The takeaway:  This report has the potential to be a good starting point for considering how to move the state forward in trying times.  As the study notes:  "[S]tudying patterns of land ownership in West Virginia through the lens of the 2011 tax data can help us understand our history, make wise policies in the present and better map the future of the state."  

I think that's right.  To me, a big cavaet is to ensure that the report be used to react to what is and to plan for what could be, rather then getting bogged down in what was or could have been.  If people spend their time lamenting that outside corporations own land in the state, they will be missing the opportunity to do something positive for the future, like figuring out what can be done to promote sustainable development in the state by working with the current landowners.  I hope the focus is primarily on the latter.  There have already been enough missed opportunities. 

December 10, 2013 in Corporations, Joshua P. Fershee, LLCs, Partnership, Unincorporated Entities | Permalink | Comments (0) | TrackBack (0)

Friday, November 8, 2013

The Economist on “Rise of the distorporation”

The Economist has an interesting piece on how “[a] mutation in the way companies are financed and managed will change the distribution of the wealth they create.”  You can read the entire article here.  A brief excerpt follows.

The new popularity of the [Master Limited Partnership] is part of a larger shift in the way businesses structure themselves that is changing how American capitalism works…. Collectively, distorporations such as the MLPs have a valuation on American markets in excess of $1 trillion. They represent 9% of the number of listed companies and in 2012 they paid out 10% of the dividends; but they took in 28% of the equity raised…. [The] beneficiaries, though, are a select class. Quirks in various investment and tax laws block or limit investing in pass-through structures by ordinary mutual funds, including the benchmark broad index funds, and by many institutions. The result is confusion and the exclusion of a large swathe of Americans from owning the companies hungriest for the capital the markets can provide, and thus from getting the best returns on offer….

Another booming pass-through structure is that of the “business development company” (BDC). These firms raise public equity and debt much like a leveraged fund.… What they all share is an ability to do bank-like business—lending to companies which need money—without bank-like regulatory compliance costs….

Andrew Morriss, of the University of Alabama law school, sees the shift as an entrepreneurial response to a century’s worth of governmental distortions made through taxation and regulation. At the heart of those actions were the ideas set down in “The Modern Corporation and Private Property”, a landmark 1932 study by Adolf Berle and Gardiner Means. As Berle, a member of Franklin Roosevelt’s “brain trust”, would later write, the shift of “two-thirds of the industrial wealth of the country from individual ownership to ownership by the large, publicly financed corporations vitally changes the lives of property owners, the lives of workers and …almost necessarily involves a new form of economic organisation of society.” … Several minor retreats notwithstanding, the government’s role in the publicly listed company has expanded relentlessly ever since.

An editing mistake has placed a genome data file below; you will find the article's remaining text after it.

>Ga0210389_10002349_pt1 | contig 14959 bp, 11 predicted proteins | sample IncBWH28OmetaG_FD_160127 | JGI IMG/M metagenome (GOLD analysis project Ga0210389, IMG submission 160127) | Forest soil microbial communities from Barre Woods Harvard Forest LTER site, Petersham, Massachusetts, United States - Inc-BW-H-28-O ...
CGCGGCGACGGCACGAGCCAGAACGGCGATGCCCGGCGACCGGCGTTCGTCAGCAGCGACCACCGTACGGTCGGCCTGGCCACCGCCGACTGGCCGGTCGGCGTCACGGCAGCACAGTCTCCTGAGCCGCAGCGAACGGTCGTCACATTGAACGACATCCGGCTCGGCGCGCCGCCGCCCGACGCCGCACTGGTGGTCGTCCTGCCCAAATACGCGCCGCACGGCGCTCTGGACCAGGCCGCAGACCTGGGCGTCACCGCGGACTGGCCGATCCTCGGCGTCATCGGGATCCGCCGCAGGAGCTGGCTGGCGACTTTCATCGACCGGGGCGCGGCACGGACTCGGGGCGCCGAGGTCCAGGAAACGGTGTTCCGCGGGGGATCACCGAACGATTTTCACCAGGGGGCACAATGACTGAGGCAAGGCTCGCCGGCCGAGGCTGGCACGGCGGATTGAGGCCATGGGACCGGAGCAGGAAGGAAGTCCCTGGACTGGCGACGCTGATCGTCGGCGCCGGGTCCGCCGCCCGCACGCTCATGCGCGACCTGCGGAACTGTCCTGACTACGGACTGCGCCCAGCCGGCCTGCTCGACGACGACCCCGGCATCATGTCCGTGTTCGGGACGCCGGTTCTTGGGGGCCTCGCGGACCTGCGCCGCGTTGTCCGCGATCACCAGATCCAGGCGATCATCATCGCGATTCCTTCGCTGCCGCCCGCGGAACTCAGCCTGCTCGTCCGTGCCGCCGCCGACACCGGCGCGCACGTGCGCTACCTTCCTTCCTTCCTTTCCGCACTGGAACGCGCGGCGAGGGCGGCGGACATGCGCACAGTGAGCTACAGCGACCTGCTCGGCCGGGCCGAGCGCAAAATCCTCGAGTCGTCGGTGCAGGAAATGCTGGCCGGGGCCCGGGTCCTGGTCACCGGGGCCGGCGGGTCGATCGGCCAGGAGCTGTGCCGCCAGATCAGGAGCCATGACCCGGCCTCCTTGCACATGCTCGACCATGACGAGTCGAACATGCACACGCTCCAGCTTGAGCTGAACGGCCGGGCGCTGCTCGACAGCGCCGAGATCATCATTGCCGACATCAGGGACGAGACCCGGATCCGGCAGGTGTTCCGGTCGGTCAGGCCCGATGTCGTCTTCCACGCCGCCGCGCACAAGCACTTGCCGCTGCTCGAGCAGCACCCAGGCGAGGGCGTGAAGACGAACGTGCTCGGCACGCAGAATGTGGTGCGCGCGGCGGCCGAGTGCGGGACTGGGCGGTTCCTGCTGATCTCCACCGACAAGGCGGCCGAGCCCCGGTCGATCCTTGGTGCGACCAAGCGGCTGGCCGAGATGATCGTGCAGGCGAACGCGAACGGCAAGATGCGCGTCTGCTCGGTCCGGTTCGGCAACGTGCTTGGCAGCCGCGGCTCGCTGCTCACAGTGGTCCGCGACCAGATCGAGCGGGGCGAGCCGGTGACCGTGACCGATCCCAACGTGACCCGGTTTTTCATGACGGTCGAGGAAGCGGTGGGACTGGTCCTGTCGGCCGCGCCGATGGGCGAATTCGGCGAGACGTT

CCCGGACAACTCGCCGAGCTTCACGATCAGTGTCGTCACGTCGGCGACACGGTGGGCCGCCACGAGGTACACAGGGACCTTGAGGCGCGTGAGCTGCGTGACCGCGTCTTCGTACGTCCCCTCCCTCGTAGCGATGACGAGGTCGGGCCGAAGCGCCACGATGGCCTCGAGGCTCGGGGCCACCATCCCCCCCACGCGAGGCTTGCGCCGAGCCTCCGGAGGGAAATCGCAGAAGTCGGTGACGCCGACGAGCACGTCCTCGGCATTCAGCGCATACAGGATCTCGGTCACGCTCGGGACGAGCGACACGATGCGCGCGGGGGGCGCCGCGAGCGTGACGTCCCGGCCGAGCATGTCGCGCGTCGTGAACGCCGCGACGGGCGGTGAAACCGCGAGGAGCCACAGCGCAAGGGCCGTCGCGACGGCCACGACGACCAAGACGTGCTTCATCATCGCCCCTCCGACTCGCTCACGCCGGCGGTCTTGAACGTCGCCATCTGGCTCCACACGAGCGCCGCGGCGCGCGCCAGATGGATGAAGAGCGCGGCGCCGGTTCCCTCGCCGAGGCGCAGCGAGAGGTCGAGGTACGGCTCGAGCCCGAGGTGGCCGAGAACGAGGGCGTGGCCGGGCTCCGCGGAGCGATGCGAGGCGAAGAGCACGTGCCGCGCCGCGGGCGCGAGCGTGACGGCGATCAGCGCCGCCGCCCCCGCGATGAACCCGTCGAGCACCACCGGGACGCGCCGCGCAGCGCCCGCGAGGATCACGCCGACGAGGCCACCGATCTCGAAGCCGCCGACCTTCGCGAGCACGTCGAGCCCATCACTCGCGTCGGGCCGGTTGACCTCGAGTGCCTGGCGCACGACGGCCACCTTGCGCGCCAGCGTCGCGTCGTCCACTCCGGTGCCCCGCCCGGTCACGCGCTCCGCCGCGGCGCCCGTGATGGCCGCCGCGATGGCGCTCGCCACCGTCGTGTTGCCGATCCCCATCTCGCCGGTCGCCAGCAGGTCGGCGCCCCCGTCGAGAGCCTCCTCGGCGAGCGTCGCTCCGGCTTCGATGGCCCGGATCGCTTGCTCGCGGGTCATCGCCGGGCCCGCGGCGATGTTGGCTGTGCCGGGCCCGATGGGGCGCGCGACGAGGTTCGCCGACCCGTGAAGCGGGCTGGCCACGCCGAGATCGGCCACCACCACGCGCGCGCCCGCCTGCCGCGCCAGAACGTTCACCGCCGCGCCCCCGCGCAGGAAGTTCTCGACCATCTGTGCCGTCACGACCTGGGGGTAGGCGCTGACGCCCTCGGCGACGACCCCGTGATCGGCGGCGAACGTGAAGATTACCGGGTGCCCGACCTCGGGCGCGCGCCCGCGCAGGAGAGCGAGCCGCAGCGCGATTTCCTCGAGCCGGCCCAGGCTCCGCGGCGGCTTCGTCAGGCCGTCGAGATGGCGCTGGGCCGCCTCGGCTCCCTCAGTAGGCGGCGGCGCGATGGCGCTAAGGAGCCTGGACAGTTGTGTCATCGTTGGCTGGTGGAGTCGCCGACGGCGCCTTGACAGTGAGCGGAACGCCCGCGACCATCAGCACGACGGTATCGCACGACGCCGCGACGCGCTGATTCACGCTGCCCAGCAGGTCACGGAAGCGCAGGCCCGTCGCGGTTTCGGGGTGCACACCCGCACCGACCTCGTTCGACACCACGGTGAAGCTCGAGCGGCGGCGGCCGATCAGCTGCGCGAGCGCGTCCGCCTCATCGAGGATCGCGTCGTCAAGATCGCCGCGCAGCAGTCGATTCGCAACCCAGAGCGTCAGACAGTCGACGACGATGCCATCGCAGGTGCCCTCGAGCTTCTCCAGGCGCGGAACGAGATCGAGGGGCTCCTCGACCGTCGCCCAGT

November 8, 2013 in Business Associations, Books, Corporate Governance, Corporations, Current Affairs, Financial Markets, LLCs, Partnership, Securities Regulation, Stefan J. Padfield, Unincorporated Entities | Permalink | Comments (0)

Sunday, October 20, 2013

Haan on Outside Spending and Disclosure by Privately-Held Business Entities

Sarah C. Haan has posted “Opaque Transparency: Outside Spending and Disclosure by Privately-Held Business Entities in 2012 and Beyond” on SSRN.  Here is a portion of the abstract:

In this Article, I analyze data on outside spending from the treasuries of for-profit business entities in the 2012 federal election – the very spending unleashed by Citizens United v. FEC. I find that the majority of reported outside spending came from privately-held, not publicly-held companies, including a significant proportion of unincorporated business entities such as LLCs, and that more than forty percent of spending by privately-held businesses was characterized by opaque transparency: Though fully disclosed under existing campaign finance disclosure laws, something about the origin of the money was obscured. This happened when political expenditures were spread among affiliated business-donors, typically donating similar amounts to the same recipient(s) on similar dates, and when for-profit business entities were used as shadow money conduits. I also argue that, due to differences between access-oriented and replacement-oriented electoral strategies, for-profit businesses engaged in outside spending in a federal election are likely to be experiencing insider expropriation. The expropriation of a business entity’s political voice by a controlling person is another potential way in which voters are misled in our current disclosure regime. In light of these spending patterns, and evidence of insider expropriation of the political voice of many privately-held business donors, I argue that privately-held business entities that engage in federal election-related spending should be compelled to reveal the individual(s) who control them.

October 20, 2013 in Business Associations, Constitutional Law, Corporate Governance, Corporations, LLCs, Stefan J. Padfield, Unincorporated Entities | Permalink | Comments (0)